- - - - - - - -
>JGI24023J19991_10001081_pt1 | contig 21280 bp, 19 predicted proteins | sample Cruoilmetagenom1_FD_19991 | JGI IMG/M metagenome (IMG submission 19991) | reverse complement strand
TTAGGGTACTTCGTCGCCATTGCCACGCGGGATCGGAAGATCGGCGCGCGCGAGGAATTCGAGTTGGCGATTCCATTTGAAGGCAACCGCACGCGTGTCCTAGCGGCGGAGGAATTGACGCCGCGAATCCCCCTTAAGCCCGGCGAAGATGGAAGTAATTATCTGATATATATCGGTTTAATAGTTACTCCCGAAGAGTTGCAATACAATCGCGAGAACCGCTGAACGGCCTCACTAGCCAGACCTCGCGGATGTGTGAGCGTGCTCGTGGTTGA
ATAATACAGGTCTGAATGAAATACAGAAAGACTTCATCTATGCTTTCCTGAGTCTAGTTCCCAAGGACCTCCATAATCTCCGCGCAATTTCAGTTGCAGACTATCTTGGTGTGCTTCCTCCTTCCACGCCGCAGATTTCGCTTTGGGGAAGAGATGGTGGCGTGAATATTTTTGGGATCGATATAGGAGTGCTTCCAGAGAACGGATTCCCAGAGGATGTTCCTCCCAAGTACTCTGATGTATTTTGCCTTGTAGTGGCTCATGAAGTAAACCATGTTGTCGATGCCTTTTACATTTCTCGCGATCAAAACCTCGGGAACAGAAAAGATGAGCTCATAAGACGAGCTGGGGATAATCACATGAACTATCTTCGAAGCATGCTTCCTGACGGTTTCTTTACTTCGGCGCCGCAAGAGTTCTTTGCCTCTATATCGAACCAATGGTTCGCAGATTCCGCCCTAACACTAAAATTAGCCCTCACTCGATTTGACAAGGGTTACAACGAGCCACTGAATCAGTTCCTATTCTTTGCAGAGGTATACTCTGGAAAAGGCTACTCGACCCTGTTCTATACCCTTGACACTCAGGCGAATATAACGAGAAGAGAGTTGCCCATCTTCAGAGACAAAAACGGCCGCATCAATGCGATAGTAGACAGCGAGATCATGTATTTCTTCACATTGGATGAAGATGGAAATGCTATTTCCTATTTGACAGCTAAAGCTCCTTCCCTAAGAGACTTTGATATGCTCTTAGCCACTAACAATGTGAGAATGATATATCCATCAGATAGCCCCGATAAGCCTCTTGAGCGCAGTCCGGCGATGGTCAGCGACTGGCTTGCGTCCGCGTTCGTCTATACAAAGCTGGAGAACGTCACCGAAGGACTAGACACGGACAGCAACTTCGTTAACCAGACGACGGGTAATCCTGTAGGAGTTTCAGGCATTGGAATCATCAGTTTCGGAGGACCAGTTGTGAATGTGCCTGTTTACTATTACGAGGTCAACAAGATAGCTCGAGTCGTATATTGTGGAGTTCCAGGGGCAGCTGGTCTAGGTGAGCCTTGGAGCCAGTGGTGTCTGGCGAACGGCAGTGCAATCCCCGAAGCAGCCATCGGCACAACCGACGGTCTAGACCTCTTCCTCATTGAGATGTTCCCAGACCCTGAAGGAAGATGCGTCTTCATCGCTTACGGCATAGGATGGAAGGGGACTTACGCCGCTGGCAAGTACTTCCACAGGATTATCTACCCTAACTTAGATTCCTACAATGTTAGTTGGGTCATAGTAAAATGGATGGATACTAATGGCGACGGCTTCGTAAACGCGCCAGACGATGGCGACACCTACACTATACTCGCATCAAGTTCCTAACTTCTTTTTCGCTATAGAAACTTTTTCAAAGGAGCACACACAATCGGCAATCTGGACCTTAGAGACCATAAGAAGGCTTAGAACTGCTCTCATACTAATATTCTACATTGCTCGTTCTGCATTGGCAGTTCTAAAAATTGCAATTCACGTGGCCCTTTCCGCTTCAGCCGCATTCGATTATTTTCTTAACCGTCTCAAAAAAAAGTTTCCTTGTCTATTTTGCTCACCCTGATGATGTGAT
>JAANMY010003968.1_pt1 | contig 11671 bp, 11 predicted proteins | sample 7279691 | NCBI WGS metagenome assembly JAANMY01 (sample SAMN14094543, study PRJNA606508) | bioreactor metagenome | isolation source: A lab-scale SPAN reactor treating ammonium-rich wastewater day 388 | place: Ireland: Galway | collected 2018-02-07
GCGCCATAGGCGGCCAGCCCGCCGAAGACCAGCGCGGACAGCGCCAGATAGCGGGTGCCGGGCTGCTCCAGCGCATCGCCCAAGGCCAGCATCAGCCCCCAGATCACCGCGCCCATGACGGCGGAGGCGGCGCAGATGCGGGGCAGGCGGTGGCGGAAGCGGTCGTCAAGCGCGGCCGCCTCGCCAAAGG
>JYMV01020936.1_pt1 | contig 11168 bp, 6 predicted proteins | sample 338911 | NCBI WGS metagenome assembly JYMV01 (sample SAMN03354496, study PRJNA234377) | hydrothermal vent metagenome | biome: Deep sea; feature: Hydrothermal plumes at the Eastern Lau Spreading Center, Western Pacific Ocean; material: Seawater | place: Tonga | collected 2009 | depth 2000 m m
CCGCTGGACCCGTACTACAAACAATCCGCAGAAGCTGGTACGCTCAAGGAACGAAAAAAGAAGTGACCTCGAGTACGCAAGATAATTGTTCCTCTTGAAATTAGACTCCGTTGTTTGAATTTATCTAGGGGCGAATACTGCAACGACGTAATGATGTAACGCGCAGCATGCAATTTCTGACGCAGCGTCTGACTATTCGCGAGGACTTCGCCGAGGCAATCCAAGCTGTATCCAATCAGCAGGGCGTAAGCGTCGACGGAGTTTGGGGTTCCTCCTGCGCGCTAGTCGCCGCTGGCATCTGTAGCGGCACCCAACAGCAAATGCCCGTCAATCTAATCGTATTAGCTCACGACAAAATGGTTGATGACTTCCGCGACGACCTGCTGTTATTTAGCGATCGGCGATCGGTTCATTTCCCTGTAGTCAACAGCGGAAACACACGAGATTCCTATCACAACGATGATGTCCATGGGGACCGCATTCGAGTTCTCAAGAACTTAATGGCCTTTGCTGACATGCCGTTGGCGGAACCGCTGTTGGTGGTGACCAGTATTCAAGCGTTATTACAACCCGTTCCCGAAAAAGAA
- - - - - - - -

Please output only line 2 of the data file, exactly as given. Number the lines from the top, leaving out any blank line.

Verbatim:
TTAGGGTACTTCGTCGCCATTGCCACGCGGGATCGGAAGATCGGCGCGCGCGAGGAATTCGAGTTGGCGATTCCATTTGAAGGCAACCGCACGCGTGTCCTAGCGGCGGAGGAATTGACGCCGCGAATCCCCCTTAAGCCCGGCGAAGATGGAAGTAATTATCTGATATATATCGGTTTAATAGTTACTCCCGAAGAGTTGCAATACAATCGCGAGAACCGCTGAACGGCCTCACTAGCCAGACCTCGCGGATGTGTGAGCGTGCTCGTGGTTGA